Create "music" with an old FDD and ATmega168
Once again Michael Kohn has shown us something different with electronics and related items. In this article he shows how to use an old floppy disk drive as a source for noises that can be arranged into tunes. The drive is controlled by an Atmel ATmega168, and Michael has included the source code files and schematic to recreate this sound effects device. Here it is in action:
In th future Michael will document his guitar-controlled FDD music device - something else to look forward to. In the meanwhile, check out his project page for the details here. And for more news, updates and items of interest, please follow us on twitter, Facebook and Google+.
If you're looking for a source of better-quality sound and voice effects, check out the HT8950 single chip CMOS LSI voice modulator IC which provides seven steps to shift the frequency of an input voice, producing a dramatic change in the output. The HT8950 provides two special effects: vibrato and robot. The vibrato effect is generated by alternating the frequency of an input signal up and down at a rate of 8Hz. The robot function, on the other hand, converts an input voice into a robot voice.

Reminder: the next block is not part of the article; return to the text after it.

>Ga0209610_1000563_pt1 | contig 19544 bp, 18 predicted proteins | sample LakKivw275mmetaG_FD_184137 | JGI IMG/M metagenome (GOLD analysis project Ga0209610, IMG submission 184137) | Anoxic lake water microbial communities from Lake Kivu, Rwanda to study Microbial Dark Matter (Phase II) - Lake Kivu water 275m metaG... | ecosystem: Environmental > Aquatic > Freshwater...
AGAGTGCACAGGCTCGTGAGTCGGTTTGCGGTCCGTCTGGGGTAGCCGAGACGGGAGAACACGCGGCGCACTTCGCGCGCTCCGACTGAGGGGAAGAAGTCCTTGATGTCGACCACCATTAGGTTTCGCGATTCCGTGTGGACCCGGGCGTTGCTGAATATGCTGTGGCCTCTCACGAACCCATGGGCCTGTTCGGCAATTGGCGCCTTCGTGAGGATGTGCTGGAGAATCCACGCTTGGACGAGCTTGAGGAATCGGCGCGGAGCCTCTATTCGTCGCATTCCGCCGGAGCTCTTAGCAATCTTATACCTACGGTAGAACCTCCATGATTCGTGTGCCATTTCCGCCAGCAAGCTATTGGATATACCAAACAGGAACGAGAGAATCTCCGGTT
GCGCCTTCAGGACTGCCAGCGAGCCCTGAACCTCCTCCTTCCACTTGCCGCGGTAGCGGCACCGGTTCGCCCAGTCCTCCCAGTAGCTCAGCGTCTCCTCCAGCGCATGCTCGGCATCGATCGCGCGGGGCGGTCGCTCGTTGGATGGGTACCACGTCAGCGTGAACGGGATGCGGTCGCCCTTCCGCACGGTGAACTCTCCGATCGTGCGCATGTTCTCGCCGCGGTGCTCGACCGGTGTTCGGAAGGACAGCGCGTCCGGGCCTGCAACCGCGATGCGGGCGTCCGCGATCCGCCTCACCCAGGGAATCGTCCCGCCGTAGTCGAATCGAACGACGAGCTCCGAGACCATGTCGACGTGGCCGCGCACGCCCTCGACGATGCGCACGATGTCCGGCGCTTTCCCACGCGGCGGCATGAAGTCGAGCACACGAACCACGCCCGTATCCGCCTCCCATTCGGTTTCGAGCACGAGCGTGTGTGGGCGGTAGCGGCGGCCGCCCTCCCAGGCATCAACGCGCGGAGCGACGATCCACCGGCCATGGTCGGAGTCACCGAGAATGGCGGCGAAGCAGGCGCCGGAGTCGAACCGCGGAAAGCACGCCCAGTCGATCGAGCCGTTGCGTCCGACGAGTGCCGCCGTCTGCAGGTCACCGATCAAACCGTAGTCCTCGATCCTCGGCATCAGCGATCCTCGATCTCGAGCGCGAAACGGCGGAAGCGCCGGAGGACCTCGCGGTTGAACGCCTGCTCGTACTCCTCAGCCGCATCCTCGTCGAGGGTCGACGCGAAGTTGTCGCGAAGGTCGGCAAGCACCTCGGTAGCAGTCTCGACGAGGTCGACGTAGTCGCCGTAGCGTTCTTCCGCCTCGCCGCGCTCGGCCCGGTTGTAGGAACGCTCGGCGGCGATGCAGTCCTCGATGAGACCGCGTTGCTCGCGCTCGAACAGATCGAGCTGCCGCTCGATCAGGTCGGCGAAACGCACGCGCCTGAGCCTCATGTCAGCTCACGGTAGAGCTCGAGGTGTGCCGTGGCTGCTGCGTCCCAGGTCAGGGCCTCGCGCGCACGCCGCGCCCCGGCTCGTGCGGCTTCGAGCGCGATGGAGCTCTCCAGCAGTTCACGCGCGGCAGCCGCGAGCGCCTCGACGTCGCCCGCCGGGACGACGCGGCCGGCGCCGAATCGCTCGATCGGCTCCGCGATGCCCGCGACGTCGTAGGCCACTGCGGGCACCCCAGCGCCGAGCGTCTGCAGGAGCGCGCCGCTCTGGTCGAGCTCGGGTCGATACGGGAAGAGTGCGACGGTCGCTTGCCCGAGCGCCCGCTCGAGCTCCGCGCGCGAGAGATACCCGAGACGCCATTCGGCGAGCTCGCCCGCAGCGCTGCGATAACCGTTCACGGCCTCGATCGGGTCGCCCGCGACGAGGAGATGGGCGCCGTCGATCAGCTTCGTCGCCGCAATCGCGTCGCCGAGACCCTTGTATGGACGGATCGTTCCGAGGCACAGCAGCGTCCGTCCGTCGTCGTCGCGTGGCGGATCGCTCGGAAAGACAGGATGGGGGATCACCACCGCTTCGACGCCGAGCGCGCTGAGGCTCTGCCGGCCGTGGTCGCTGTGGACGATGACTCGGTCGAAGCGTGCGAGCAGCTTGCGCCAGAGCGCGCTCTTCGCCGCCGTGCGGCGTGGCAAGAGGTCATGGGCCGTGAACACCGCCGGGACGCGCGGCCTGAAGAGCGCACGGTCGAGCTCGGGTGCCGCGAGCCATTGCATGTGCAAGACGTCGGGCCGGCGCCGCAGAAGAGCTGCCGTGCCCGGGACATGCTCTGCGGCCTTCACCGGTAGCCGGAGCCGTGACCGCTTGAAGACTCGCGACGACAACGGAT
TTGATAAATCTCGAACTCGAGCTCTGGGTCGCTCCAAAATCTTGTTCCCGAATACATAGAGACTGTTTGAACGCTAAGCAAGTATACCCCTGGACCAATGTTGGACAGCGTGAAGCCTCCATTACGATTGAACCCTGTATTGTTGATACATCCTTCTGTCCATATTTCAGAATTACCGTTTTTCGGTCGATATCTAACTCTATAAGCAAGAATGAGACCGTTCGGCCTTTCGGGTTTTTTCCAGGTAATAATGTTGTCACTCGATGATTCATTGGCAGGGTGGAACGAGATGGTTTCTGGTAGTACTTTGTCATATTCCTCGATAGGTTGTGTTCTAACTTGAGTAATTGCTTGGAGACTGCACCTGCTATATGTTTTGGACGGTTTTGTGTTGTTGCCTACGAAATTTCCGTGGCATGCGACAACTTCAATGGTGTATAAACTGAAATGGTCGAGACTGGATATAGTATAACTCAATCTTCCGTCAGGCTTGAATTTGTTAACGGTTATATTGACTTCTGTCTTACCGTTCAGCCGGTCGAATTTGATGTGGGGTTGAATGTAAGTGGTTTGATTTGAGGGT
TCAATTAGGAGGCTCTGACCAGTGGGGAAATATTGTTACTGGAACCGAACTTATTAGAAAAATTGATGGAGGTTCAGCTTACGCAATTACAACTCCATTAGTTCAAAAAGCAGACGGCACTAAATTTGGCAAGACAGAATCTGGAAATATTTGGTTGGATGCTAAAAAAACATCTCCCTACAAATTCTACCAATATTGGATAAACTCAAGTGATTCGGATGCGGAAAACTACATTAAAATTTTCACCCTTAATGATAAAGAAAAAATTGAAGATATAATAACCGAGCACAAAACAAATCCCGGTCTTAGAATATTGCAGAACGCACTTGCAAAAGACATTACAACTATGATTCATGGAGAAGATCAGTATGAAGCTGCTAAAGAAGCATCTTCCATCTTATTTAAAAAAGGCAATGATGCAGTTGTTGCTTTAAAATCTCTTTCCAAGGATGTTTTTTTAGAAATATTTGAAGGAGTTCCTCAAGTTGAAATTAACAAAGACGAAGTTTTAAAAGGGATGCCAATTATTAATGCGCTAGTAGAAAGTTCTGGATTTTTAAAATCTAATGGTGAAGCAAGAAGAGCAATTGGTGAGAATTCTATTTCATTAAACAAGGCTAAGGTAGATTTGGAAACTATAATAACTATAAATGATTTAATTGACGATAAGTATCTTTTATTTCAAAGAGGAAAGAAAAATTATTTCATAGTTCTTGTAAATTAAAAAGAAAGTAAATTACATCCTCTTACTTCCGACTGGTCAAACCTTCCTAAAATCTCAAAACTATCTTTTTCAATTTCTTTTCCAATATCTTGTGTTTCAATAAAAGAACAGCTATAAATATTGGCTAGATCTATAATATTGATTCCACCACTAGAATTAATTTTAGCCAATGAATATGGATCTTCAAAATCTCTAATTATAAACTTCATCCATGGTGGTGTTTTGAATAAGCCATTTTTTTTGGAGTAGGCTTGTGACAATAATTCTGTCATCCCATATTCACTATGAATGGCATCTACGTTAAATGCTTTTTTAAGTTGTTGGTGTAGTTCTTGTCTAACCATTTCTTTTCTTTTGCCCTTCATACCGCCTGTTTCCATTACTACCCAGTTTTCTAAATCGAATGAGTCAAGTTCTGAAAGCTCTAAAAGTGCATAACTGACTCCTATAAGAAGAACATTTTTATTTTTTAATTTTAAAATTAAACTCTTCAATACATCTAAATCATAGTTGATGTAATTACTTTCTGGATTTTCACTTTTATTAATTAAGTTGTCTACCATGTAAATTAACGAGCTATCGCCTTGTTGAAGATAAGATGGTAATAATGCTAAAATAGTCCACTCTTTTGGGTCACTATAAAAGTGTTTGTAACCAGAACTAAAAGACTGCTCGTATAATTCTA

Both effects can be selected depending on which pin is triggered, either ROB or VIB. For the output frequency level shifting, the chips provide seven steps which can be selected from the two groups of pins namely, SW0, SW1 and SW2 for electronic direct selection and ROB, TGD, TGU and VIB for push button selection.
The HT8950 include a built-in microphone amplifier with an internal bias, an 8-bit A/D converter, a built-in SRAM as well as a current output type 8-bit D/A converter. The 8-bit A/D and D/A converters with a sampling rate of 8kHz ensures a high quality and high S/N ratio output voice. So for more information, see the product page.